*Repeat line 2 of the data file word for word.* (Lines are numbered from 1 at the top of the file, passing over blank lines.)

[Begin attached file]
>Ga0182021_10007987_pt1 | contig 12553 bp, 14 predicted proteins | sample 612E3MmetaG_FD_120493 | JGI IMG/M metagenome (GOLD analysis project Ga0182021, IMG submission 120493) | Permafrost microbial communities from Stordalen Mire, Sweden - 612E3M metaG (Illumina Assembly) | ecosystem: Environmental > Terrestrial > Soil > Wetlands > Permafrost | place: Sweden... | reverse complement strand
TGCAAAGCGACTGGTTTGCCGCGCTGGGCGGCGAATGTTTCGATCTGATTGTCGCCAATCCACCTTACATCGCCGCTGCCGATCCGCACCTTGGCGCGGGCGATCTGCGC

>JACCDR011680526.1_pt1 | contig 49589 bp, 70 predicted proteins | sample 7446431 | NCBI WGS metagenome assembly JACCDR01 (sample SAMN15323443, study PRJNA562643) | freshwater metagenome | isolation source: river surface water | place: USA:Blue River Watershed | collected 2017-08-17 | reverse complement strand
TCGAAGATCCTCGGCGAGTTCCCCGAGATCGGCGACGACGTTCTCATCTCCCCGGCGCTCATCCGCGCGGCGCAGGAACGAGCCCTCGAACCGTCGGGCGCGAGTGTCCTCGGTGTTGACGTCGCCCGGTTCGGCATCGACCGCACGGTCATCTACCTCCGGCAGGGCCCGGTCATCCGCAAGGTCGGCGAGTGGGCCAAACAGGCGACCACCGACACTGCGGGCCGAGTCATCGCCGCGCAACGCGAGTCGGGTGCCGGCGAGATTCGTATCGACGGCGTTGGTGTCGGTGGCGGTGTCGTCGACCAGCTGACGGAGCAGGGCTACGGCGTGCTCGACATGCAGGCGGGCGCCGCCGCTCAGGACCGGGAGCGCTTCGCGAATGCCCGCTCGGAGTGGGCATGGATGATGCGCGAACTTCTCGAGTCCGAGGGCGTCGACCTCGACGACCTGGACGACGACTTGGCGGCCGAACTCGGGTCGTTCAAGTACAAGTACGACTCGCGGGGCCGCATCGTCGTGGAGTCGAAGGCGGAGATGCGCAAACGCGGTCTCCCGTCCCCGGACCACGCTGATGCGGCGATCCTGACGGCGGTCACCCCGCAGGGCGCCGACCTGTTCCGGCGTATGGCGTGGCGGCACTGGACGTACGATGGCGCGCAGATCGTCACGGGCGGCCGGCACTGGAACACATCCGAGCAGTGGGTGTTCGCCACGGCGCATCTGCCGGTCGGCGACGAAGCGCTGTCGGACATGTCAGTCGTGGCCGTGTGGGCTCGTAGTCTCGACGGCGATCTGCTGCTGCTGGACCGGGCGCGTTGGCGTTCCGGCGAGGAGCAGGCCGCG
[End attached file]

TGCAAAGCGACTGGTTTGCCGCGCTGGGCGGCGAATGTTTCGATCTGATTGTCGCCAATCCACCTTACATCGCCGCTGCCGATCCGCACCTTGGCGCGGGCGATCTGCGC